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Johns Hopkins University

Superfund Research Program

Dual-Biofilm Reactive Barrier for Treatment of Chlorinated Benzenes at Anaerobic-Aerobic Interfaces in Contaminated Groundwater and Sediments

Project Leader: Edward J. Bouwer
Co-Investigators: Michelle Lorah (U.S. Geological Survey), Neal Durant (Geosyntec Consultants), Amar Wadhawan (ARCADIS)
Grant Number: R01ES024279
Funding Period: 2014-2019
View this project in the NIH Research Portfolio Online Reporting Tools (RePORT)

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The project comprises mechanistic research to assess the biogeochemical interactions that affect bioavailability of chlorinated benzenes (CBs) during in situ remediation of CB-contaminated groundwater and sediments using a dual-biofilm barrier approach. The dual-biofilm barrier innovatively combines both an anaerobic dehalogenating consortia and aerobic oxidizing bacteria, seeded on granular activated carbon (GAC), to achieve complete transformation of higher chlorinated benzenes to carbon dioxide, which otherwise commonly stalls at formation of monochlorobenzene and benzene upon reductive dechlorination of higher chlorinated benzenes.

The overall goals of this project are to further the scientific and technical advancement of this innovative technology and to demonstrate its effectiveness in protecting ecological and human health by treating contaminants in situ and reducing their mass flux to surface water or in subsurface plumes that are potential drinking water sources.

Laboratory and field tests are being conducted using a Superfund site where dense non-aqueous phase liquid (DNAPL) CB contamination is present in wetland sediments and groundwater, and preliminary studies have been performed on the contaminant distribution and degradation processes. The effectiveness of this bio-barrier technology to serve as a long-term remedy at this Superfund site and other hazardous waste sites depends on several factors, including biogeochemical interactions and dynamics with the biofilm, other bio-barrier components, the underlying sediment, and the inflowing groundwater.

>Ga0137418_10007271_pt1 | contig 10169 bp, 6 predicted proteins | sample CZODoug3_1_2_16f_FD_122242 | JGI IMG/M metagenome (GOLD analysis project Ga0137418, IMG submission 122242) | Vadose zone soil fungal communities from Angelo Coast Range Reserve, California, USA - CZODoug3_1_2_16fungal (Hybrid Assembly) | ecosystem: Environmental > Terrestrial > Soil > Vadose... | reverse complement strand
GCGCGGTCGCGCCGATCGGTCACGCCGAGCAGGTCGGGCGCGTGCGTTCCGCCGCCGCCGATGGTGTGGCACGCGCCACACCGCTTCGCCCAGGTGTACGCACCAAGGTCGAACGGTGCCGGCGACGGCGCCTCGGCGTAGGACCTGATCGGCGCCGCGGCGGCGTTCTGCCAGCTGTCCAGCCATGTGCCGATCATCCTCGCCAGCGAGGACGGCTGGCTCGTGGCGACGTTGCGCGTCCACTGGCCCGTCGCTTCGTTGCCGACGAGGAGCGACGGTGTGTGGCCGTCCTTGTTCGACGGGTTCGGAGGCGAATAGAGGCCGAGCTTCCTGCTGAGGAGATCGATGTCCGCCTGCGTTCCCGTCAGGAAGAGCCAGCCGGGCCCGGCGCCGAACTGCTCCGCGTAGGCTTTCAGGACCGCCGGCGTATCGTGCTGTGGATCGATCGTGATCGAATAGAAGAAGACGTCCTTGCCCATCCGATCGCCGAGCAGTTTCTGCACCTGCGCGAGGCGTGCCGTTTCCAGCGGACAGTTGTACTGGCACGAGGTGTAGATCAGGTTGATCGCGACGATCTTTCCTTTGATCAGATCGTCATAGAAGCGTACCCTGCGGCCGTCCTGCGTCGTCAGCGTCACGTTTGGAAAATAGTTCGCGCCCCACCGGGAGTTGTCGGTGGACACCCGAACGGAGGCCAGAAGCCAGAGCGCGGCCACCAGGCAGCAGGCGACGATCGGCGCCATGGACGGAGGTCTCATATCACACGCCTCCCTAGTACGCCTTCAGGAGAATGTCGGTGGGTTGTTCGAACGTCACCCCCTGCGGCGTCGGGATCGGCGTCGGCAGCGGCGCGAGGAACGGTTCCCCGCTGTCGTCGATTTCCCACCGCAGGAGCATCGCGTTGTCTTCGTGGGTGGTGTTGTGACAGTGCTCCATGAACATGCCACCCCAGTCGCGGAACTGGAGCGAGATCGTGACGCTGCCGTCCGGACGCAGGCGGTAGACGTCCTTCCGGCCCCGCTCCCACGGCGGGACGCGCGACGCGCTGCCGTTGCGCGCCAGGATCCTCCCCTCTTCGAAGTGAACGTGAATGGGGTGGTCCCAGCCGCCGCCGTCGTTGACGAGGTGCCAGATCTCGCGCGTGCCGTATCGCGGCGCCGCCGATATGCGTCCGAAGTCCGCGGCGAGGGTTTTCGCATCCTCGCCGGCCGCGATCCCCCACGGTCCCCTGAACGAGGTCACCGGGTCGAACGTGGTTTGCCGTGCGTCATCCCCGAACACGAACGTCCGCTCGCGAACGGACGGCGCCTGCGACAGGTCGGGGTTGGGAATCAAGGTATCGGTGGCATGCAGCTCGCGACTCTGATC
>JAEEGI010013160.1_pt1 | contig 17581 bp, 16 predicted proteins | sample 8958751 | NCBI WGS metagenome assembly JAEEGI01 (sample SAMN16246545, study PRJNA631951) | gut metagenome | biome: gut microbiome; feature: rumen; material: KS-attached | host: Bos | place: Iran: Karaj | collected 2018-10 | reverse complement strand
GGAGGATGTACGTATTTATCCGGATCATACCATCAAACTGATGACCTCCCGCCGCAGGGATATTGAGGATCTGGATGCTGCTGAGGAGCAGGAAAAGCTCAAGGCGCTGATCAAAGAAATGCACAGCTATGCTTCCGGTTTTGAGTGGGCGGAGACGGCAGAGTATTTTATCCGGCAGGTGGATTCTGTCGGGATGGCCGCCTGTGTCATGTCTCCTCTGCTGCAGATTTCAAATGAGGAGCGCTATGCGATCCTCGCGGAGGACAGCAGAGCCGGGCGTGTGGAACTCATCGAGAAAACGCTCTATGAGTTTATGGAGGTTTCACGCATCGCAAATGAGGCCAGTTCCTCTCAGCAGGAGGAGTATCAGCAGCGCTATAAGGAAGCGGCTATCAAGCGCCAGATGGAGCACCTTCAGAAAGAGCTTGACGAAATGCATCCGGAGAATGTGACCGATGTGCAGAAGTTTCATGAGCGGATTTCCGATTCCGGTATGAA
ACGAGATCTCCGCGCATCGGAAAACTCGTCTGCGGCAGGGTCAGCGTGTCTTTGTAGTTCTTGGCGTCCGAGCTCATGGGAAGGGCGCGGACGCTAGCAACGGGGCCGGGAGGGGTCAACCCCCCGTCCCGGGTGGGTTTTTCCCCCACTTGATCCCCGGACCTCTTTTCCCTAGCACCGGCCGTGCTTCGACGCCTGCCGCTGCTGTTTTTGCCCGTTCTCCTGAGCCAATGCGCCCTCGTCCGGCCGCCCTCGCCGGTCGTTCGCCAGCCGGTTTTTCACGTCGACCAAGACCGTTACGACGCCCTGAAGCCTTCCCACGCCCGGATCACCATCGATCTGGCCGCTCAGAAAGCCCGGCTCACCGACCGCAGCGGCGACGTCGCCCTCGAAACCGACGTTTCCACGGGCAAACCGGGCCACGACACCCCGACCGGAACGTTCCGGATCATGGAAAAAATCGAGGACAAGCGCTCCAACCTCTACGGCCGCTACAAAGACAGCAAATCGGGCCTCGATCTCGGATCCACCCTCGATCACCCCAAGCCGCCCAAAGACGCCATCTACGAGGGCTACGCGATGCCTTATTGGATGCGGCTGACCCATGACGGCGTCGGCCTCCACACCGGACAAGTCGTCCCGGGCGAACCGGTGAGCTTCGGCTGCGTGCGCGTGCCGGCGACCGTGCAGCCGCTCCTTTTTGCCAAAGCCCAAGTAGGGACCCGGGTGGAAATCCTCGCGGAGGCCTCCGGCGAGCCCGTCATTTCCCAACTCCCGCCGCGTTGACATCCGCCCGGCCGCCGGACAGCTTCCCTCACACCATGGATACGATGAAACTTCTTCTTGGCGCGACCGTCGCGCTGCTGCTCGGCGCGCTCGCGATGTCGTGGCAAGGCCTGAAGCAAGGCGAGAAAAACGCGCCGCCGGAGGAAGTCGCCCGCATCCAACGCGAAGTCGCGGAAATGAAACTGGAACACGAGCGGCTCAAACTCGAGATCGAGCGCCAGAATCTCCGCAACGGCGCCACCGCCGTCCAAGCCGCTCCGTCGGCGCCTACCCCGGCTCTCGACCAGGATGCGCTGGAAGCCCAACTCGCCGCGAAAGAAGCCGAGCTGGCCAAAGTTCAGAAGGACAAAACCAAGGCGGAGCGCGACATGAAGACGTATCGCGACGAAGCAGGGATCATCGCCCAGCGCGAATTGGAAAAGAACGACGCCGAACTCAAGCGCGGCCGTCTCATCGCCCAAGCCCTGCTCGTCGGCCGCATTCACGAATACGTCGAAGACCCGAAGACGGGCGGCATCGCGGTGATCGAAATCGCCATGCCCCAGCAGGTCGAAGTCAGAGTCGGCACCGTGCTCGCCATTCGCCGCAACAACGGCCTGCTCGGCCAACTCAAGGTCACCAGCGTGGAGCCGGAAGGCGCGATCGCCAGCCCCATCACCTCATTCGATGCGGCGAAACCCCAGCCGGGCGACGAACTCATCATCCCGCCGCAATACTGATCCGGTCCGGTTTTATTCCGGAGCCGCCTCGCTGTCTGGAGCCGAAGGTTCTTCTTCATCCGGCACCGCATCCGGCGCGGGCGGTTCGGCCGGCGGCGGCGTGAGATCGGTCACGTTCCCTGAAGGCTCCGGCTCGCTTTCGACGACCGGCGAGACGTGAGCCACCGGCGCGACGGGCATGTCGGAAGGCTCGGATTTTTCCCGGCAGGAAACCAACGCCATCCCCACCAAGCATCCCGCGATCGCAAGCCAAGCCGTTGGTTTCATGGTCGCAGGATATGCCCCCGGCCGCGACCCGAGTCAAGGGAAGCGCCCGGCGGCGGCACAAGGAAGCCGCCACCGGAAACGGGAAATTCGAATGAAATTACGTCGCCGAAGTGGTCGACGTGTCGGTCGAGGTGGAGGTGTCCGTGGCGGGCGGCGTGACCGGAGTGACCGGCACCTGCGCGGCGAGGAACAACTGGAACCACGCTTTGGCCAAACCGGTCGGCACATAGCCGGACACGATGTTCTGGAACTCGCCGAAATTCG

These factors are being investigated through studies to:

  • Determine the stability and effectiveness of aerobic and anaerobic biofilms on GAC through microcosm experiments under shock loading conditions and employing electron microscopy and surface spectroscopy to characterize the surfaces.
  • Examine the interactions between unseeded GAC and the site matrix (sediment and water) in batch experiments to assess contaminant sorption/desorption kinetics by utilizing aqueous phase speciation and surface characterization methods.
  • Investigate biodegradation processes and rates of CBs in replicate up-flow column experiments that compare unseeded GAC to GAC seeded with only an anaerobic culture and both the aerobic and anaerobic cultures to assess the dual-biofilm effectiveness in treating CBs.
  • Assess the impacts of different electron acceptors and other biogeochemical conditions on degradation rates of CBs in up-flow column experiments to establish conditions that optimize barrier efficiency and performance.
  • Evaluate on-site performance of the dual-biofilm barrier through field tests to determine biofilm effectiveness and sustainability over a multi-year period under realistic hydrologic and biogeochemical dynamics and environmental conditions.


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